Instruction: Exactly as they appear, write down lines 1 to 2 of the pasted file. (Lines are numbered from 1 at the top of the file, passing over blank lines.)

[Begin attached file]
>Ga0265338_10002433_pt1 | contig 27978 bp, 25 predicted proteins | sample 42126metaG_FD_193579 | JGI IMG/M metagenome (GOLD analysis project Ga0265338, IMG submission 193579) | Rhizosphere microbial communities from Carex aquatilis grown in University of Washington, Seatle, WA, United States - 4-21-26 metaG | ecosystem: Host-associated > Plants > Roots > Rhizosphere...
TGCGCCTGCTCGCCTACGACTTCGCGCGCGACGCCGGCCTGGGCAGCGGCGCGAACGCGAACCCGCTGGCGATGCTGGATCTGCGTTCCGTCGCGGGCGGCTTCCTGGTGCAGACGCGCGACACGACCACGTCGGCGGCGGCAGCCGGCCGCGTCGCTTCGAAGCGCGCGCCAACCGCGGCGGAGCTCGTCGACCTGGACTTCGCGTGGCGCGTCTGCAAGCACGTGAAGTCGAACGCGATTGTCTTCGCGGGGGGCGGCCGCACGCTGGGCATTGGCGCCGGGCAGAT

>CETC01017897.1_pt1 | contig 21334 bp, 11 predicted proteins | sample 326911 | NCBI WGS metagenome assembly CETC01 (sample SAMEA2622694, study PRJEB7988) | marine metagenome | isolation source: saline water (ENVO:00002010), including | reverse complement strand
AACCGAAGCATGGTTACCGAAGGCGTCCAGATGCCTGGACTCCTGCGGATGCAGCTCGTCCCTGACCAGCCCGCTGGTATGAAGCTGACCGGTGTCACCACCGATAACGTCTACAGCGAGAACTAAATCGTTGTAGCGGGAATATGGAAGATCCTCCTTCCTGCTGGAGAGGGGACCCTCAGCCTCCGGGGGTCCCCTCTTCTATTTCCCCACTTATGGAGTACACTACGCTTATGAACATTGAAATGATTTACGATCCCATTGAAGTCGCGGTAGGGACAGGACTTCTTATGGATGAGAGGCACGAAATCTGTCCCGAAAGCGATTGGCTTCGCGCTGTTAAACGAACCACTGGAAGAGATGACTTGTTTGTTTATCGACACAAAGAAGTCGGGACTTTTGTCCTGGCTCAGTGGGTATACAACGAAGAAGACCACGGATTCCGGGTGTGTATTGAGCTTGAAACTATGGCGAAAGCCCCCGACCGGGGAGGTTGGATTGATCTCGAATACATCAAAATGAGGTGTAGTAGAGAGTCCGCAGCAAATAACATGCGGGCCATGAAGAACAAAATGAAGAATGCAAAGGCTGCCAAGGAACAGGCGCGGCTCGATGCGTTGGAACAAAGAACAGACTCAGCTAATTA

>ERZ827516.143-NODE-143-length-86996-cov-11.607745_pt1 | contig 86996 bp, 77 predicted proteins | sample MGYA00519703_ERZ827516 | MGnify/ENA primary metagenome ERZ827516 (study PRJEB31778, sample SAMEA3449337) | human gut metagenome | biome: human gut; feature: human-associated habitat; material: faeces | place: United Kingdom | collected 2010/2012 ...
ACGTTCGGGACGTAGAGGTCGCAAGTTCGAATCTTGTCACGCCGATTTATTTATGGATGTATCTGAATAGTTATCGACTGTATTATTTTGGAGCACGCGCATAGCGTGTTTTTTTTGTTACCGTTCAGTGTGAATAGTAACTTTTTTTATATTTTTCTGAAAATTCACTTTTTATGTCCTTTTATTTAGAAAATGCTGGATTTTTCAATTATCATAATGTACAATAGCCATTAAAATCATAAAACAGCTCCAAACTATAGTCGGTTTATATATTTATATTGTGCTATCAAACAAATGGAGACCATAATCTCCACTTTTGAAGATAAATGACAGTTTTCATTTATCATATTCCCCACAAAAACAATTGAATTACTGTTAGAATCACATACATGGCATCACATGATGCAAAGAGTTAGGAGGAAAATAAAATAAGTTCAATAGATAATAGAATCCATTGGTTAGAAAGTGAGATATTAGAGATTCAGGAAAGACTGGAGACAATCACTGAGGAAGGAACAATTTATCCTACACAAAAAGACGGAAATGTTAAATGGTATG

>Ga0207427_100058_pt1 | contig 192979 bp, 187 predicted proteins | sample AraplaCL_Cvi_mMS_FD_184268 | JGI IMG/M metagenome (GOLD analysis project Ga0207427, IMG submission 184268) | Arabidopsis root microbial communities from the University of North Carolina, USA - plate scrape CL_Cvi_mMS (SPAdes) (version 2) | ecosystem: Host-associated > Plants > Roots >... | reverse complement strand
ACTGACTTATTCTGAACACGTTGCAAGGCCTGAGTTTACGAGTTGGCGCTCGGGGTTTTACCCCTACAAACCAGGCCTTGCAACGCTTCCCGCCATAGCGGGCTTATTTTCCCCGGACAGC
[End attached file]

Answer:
>Ga0265338_10002433_pt1 | contig 27978 bp, 25 predicted proteins | sample 42126metaG_FD_193579 | JGI IMG/M metagenome (GOLD analysis project Ga0265338, IMG submission 193579) | Rhizosphere microbial communities from Carex aquatilis grown in University of Washington, Seatle, WA, United States - 4-21-26 metaG | ecosystem: Host-associated > Plants > Roots > Rhizosphere...
TGCGCCTGCTCGCCTACGACTTCGCGCGCGACGCCGGCCTGGGCAGCGGCGCGAACGCGAACCCGCTGGCGATGCTGGATCTGCGTTCCGTCGCGGGCGGCTTCCTGGTGCAGACGCGCGACACGACCACGTCGGCGGCGGCAGCCGGCCGCGTCGCTTCGAAGCGCGCGCCAACCGCGGCGGAGCTCGTCGACCTGGACTTCGCGTGGCGCGTCTGCAAGCACGTGAAGTCGAACGCGATTGTCTTCGCGGGGGGCGGCCGCACGCTGGGCATTGGCGCCGGGCAGAT